Time to look around Alice Springs first stop the Ghan Railway Museum, a museum just south next to the Road Transport Hall of Fame which we didn’t bother with as we spent three hours in the Railway Museum. Ghan Railway Museum has some very large working engines both diesel and steam along with significant rolling stock, a good chunk of working railroad, artefacts and interesting wall panels. The thing that impressed me the most was the amount of books with old photos, many with personal memories written on the back of the them. I could have spent days reading through these fascinating treasures.
Our route to Alice Springs had followed some good parts of the Ghan, at the Museum it became apparent the significance this railway line played in the area’s history. I now understand that Oodnadatta was actually a major town in early Australia. Not until 1926 did the railway push north to Alice Springs and so move the rail head away from Oodnadatta, diminishing Oodnadattas importance.
There’s a need to keep a copy of this history on electronic media, the small band of enthusiasts here have an engineering focus and don’t appear to have the resources to deal with these treasures well.
After lunch back we tackled the four kilometres walk from the town centre to the Alice Springs Old Telegraph Station. The afternoon was so hot we took two bottles of water for the walk along the dry shade-less Todd River. Later we discovered this river flowed only four times this year, and only for a couple of days each time. The path turned from concrete to a dusty red dirt track after passing through suburbs, schools and houses.
We were very exhausted and beginning to run out of our, by now very warm, water as we reached the shade of the green carpeted park immediately surrounding the Telegraph Station. The sense of remoteness that must of existed here hits me as we walk around the displays. I realised very few people stayed here in a place that is almost slap bang in the middle of Australia It is 1500 Kilometres in either direction north and south to the coasts and much further to the east and west. The link these people had to the rest of the world was a single strand of steel wire conveying the sound of the Morse code clacker. This wire was the connection between Europe and Australia by overland telegraph to Singapore and then cable from there to Darwin. We are talking the middle 1870’s. The display panels mentioned how the people got their groceries once a year by camel train from the rail head at Oodnadatta. What a day that must have been, the arrival of this years supplies.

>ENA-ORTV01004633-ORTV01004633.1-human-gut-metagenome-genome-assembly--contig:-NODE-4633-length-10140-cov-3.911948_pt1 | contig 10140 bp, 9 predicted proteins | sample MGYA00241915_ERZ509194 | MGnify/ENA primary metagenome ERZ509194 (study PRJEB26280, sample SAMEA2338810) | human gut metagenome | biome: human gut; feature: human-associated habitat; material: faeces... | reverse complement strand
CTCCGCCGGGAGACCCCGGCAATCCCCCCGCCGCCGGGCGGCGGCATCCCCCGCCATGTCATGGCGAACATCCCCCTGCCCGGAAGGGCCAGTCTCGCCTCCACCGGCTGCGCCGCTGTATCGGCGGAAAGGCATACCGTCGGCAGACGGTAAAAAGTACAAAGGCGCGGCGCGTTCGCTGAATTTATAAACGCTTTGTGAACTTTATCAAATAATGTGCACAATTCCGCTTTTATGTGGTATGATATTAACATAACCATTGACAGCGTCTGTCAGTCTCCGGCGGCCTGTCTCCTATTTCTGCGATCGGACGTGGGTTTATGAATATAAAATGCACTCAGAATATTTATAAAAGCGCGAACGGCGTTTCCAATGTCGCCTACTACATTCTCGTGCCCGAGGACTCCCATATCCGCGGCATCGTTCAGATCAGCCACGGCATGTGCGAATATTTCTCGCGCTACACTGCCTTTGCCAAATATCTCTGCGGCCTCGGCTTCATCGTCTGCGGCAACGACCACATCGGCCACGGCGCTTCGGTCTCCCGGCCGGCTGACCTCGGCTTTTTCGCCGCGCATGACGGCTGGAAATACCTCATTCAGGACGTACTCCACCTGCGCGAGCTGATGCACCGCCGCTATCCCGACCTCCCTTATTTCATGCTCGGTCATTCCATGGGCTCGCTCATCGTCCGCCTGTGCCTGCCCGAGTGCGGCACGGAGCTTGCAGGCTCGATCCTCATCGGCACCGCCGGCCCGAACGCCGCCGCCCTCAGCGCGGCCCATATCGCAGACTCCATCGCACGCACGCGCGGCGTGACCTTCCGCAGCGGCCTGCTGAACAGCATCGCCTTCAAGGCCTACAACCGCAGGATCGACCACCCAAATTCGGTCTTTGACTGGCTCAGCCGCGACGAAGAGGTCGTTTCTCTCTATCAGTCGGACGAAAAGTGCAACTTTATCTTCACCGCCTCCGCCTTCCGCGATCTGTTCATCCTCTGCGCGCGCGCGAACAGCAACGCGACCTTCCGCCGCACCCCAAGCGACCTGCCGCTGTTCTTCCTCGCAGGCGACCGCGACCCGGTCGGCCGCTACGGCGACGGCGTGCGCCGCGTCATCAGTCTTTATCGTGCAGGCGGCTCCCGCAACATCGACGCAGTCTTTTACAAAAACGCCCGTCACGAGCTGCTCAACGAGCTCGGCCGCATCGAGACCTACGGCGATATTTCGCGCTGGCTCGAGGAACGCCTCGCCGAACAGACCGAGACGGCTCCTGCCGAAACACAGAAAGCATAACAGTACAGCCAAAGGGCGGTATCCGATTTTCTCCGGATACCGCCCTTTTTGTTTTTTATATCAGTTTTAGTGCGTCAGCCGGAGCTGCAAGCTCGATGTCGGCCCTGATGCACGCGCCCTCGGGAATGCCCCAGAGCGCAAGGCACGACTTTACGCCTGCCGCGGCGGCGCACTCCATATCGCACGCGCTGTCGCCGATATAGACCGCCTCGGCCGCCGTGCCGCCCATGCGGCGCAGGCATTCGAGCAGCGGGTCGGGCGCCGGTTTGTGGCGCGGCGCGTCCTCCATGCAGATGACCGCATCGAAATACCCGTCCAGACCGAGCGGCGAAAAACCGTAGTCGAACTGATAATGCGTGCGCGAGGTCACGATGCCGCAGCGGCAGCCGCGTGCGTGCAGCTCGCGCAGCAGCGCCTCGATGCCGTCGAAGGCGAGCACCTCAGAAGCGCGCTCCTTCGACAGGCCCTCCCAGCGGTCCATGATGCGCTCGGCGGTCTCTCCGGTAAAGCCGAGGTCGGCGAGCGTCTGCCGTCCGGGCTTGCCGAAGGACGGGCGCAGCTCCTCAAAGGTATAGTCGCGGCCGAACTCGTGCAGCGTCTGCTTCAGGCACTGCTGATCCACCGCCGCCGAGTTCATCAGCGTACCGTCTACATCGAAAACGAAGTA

It’s very hard to fathom when in 2007 we’re linked by satellites, fibre optic cables taking thousands of streams of data and multi-media on everybody’s mobile phone. We speak to each other when ever we like, wherever we may be. Well that’s the hype!
This is probably as good a place as any to note that for most of this trip our mobile phones have been useless unless in major centres such as Alice. The internet, although available, has been only in small cafés with a big price tag for a very restricted service. These guys are not seeing the full effect of the telecommunications boom and as a result are likely to slip further back in time.
These early people did not have a problem with water as they had the spring across the river, and the river itself is what’s called an upside down river. The water drops down through soft materials on top until it is stopped by a hard pan, which traps it. This means you can get the water back again if you know how to go about it. So they had the necessary things for sustaining life, apart from the aboriginal population that they had around them they were extremely remote from other human contact.
It was here at the Telegraph station that the whole picture of how and why all these things and places we had seen had come together to make the early history of Australia, it was kind of the missing pieces of the puzzle.
This trip above all our trips around Australia has given me a clearer picture of the heart and soul of Australia and a bigger sense of why Australians are so wild, arrogant and proud.